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Summer travelers brace for impact of inflation

Experts say high prices won't stop people from hitting the roads after the pandemic kept people home so long.

CONNECTICUT, USA — High gas prices mean many people will be thinking twice before hitting the roads this summer.

"Normally we would be out and about on the weekends, but this year because of the gas crisis we will be choosing our trips," said Linda Phelan of Clinton.

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Even a nationwide average of about $5 a gallon won't be enough to stop people completely after the pandemic kept people from enjoying some activities for so long.

"The high price will not put a dent on the pent-up demand. People by nature we are a social animal. We want to socialize with others, we want to visit friends, we want to visit family, we want to travel. And people have been cooped up inside their house for too long," said Mohammad Elahee, professor of international business at Quinnipiac University.

While people will still be doing their typical summer activities like camping, vacations, or taking the boat out on the water, this year they'll be doing things differently.

"We're gonna stay pretty much home, the home ground," said Bill Casey of Plainville.

Campers at Hammonassett Beach State Park opted to stay local rather than take trips out of state. Boaters said the same.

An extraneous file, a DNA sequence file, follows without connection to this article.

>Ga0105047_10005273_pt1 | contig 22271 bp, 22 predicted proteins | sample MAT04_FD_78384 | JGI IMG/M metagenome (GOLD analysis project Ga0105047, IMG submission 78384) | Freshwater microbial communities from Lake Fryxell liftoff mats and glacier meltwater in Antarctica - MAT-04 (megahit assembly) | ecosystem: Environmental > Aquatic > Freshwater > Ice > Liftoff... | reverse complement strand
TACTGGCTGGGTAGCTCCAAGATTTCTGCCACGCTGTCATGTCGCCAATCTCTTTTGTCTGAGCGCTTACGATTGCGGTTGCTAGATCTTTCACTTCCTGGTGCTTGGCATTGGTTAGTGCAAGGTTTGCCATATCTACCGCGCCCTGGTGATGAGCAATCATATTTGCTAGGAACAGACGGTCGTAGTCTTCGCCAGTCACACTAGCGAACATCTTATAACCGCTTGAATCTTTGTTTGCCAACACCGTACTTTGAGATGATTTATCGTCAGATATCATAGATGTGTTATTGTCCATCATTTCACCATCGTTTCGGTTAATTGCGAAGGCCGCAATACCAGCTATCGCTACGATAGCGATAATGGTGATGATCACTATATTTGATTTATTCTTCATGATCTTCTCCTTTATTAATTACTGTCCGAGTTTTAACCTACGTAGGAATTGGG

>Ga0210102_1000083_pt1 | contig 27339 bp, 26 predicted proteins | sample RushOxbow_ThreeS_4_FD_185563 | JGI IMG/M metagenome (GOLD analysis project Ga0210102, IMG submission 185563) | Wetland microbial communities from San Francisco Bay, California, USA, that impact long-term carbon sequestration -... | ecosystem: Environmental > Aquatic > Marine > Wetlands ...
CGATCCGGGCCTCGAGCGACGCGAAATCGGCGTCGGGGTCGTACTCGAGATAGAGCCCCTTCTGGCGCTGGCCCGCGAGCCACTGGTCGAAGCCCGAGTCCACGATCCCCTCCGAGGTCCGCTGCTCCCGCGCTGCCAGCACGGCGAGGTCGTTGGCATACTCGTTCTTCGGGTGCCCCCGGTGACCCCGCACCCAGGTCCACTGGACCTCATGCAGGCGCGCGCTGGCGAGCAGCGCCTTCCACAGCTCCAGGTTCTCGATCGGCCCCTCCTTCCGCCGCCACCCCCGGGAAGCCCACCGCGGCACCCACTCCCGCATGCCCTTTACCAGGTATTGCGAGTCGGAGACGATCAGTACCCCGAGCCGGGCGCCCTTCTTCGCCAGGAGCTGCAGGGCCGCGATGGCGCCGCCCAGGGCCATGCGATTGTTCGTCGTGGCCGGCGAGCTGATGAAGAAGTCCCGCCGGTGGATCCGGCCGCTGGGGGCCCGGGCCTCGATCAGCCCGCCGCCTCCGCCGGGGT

"We would normally be going to Newport and to Mystic and I don't expect that we're going to be doing that," Phelan said. "Most of our boating will probably be pretty close to here even if it's just getting out and coming back in," she said.

With inflation at a 40-year high, it's not just the cost of gas people will have to take into account when planning their activities.

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"Groceries you know $20 more every time you go, there's no doubt about it there's a huge impact all around," Phelan said.

"It's horrible, it's not even a question of being able to travel for many people it's being able to eat," said Steve from Maine.

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However, experts said going out and spending this summer is an important part of helping us get back on track.

"If they go and spend money that keeps the machine of economy well-oiled. It keeps the economy going. If people stop spending, if they stay inside the home there will be an economic downturn which nobody wants," Elahee said.

Gaby Molina is a reporter and anchor at FOX61 News. She can be reached at mmolina@fox61.com. Follow her on Facebook, Twitter and Instagram


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